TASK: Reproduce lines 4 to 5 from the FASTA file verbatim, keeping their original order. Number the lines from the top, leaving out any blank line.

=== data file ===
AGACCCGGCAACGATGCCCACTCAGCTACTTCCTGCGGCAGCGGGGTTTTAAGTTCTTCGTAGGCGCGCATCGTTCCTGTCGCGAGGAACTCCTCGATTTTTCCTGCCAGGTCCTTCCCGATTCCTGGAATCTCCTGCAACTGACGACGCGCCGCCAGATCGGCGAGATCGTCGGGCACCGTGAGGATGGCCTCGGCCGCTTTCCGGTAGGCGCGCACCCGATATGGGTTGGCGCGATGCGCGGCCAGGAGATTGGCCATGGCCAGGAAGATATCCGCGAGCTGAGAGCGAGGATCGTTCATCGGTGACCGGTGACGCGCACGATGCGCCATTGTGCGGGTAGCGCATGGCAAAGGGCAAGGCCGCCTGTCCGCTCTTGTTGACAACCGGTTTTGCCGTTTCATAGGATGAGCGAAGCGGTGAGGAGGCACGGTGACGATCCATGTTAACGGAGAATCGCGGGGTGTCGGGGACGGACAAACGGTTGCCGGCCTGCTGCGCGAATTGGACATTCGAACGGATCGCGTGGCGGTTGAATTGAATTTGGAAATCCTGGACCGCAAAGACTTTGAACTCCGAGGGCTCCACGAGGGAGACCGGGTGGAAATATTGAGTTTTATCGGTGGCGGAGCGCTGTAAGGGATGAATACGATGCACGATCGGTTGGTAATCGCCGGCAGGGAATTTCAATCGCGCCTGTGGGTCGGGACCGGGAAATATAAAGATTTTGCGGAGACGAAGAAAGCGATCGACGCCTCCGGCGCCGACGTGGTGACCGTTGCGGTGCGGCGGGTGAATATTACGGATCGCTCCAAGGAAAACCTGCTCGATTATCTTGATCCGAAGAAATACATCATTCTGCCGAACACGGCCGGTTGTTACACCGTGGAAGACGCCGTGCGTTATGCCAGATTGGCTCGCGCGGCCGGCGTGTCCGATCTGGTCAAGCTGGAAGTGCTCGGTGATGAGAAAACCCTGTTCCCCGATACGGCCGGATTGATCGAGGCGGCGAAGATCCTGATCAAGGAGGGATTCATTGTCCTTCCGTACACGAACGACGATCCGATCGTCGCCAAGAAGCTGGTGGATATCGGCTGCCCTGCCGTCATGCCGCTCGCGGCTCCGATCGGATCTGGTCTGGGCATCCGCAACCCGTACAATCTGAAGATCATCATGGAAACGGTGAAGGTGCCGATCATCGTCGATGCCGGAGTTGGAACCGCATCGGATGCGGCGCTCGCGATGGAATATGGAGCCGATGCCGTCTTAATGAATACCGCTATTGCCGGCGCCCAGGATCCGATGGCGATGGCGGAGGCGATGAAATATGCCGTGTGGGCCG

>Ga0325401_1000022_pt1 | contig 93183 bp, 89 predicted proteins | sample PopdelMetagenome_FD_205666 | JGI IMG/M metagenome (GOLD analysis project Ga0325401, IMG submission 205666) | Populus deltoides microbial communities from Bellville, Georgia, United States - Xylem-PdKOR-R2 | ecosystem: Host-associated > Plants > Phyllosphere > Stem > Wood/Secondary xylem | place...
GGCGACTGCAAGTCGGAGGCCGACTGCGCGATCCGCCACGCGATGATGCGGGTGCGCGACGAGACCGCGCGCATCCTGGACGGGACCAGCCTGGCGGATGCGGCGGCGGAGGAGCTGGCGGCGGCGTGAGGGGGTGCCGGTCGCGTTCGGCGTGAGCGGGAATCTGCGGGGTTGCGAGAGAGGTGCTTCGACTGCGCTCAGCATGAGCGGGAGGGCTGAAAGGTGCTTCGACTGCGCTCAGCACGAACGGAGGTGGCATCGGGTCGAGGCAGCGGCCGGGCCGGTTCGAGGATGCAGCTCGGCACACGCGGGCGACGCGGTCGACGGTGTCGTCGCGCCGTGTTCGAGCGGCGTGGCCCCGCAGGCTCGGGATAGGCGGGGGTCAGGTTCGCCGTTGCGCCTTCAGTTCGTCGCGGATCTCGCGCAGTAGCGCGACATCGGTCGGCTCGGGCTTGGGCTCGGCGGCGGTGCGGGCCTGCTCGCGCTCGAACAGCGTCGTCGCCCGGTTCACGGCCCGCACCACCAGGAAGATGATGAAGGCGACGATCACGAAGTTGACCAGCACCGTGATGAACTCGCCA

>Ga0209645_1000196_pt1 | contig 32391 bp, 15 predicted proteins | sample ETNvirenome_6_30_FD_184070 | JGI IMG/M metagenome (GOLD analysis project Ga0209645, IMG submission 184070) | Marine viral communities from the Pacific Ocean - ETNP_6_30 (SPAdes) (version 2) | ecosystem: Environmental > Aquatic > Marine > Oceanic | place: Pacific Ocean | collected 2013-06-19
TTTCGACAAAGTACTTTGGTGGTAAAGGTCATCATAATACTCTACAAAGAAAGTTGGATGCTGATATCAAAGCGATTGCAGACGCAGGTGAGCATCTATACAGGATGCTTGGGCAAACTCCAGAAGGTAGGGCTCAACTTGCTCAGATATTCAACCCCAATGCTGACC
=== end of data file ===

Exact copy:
>Ga0209645_1000196_pt1 | contig 32391 bp, 15 predicted proteins | sample ETNvirenome_6_30_FD_184070 | JGI IMG/M metagenome (GOLD analysis project Ga0209645, IMG submission 184070) | Marine viral communities from the Pacific Ocean - ETNP_6_30 (SPAdes) (version 2) | ecosystem: Environmental > Aquatic > Marine > Oceanic | place: Pacific Ocean | collected 2013-06-19
TTTCGACAAAGTACTTTGGTGGTAAAGGTCATCATAATACTCTACAAAGAAAGTTGGATGCTGATATCAAAGCGATTGCAGACGCAGGTGAGCATCTATACAGGATGCTTGGGCAAACTCCAGAAGGTAGGGCTCAACTTGCTCAGATATTCAACCCCAATGCTGACC